Once the announcement was made, there was often a moment of silence as I wondered how I should fill my time on yet another unexpected day since we were between semesters and I’d finished the homework we’d been given before Christmas break began.

Then a few of the members of my household would either drive across town to our old house to take another van full of stuff to the new one (if the town roads were cleared and salted recently enough for this to be safe), go shovel off the roof,* or put a previous load of stuff away.

*It was an old, flat roof in some places. That snowstorm was so heavy and never-ending my parents were afraid the roof would be damaged if they didn’t clear it off.

Snow Encourages Mindfulness

Even beyond these personal experiences, snow itself encourages silence. It dampens sound as explained in this post.

close-up photo of a snowflake Have you ever taken an outdoor walk during or after a big snowstorm? Whether you live in a big city, a small town, or miles away from the nearest neighbour, the world becomes a much quieter place after a storm like that.

All of that snow acts like insulation. Everything from bird chirps to the roar of a river (if it hasn’t already frozen over) to the rumble of a truck driving down the road is quieter than it normally would be.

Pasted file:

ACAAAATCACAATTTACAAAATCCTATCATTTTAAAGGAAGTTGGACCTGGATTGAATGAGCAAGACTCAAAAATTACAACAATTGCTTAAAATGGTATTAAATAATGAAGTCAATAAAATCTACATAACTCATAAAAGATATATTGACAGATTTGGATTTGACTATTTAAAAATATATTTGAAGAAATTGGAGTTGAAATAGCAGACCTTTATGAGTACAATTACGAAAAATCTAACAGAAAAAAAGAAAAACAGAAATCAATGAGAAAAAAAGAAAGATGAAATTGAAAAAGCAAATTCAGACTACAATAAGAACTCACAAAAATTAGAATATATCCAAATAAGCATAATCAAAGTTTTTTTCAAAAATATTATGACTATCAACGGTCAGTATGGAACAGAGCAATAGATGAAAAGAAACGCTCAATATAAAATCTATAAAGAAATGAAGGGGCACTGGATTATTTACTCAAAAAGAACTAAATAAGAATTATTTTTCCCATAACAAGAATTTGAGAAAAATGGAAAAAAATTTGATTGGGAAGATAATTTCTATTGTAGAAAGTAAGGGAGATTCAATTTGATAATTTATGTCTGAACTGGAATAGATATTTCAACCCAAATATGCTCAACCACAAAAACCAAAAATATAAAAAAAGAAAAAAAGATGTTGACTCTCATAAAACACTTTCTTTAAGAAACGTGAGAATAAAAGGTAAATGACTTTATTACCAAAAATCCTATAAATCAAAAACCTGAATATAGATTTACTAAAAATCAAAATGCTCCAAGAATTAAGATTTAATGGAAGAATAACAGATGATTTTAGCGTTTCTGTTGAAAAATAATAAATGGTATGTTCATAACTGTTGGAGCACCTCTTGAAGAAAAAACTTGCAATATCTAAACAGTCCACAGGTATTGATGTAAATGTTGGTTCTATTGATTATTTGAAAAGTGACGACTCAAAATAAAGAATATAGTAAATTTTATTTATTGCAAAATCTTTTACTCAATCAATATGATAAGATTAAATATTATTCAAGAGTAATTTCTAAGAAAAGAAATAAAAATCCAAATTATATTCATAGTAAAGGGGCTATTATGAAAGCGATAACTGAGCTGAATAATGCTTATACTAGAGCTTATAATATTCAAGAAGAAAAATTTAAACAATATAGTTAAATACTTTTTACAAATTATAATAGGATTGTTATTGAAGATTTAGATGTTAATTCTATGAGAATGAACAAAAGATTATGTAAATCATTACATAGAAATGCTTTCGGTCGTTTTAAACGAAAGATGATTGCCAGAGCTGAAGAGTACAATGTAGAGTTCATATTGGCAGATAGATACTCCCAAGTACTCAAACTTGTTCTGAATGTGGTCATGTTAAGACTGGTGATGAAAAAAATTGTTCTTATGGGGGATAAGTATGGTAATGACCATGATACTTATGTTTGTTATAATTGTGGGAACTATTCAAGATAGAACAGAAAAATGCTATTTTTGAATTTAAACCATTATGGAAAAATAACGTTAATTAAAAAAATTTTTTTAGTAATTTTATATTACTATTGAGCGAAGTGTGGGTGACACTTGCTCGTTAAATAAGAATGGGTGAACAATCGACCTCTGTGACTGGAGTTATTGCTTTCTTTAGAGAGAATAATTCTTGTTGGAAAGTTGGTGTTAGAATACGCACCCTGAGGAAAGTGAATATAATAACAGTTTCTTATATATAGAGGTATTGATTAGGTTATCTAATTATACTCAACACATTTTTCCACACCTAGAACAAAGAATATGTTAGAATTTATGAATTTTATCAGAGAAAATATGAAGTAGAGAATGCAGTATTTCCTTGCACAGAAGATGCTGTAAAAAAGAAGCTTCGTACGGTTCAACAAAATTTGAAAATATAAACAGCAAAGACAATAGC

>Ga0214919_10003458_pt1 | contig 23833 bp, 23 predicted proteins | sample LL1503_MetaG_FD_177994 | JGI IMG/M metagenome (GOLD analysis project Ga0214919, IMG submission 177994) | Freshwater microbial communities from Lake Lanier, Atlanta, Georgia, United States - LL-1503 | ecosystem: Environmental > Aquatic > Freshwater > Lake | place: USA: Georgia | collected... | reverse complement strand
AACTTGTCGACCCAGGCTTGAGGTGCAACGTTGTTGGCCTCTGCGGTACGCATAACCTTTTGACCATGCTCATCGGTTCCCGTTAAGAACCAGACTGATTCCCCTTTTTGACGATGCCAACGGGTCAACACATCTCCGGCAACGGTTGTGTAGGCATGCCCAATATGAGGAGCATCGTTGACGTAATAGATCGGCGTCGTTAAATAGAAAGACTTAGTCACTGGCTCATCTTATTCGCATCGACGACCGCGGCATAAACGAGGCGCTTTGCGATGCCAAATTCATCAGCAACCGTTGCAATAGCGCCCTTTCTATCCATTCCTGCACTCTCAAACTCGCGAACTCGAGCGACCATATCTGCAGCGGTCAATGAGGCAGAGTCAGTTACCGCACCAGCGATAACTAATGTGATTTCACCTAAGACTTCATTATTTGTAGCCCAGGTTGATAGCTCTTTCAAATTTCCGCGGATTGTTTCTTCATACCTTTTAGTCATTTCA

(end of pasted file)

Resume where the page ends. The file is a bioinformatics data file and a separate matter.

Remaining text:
Even the soft crunch of boots walking on fresh snow is quieter than normal.

If you’ve never experienced this sort of moment in time, I hope you’ll have a chance to try it someday.

The world is such a quiet, solemn place then that I find it easy to walk without thinking. Nearly all of the familiar landmarks in my area will still be recognizable during or after a big storm, but their edges are softened and muted.

I live in an urban area where it is pretty safe to walk outside even during the heaviest snowstorms, so sometimes I’ll go stand on the sidewalk (far away from the road) and watch the snow cling to everything from skyscrapers to my glasses.

In those moments, there is no need for words or thoughts. The snow will end when it ends. Until then, I sit indoors or stand outdoors and marvel at the feeling of snowflakes coating my hair, coat, boots, and every other surface they can possible reach in this corner of the world.

If you have snow where you live, how do you react to it?

Why I’m Starting My Light Therapy Sessions Earlier This Year

A hand reaching up to touch a bright lightbulbI am not a doctor, and this post is not intended to be taken as medical advice. Please talk to your healthcare provider to see if light therapy lamps are right for you.

Last winter I talked about how much light therapy helps me with my winter blues.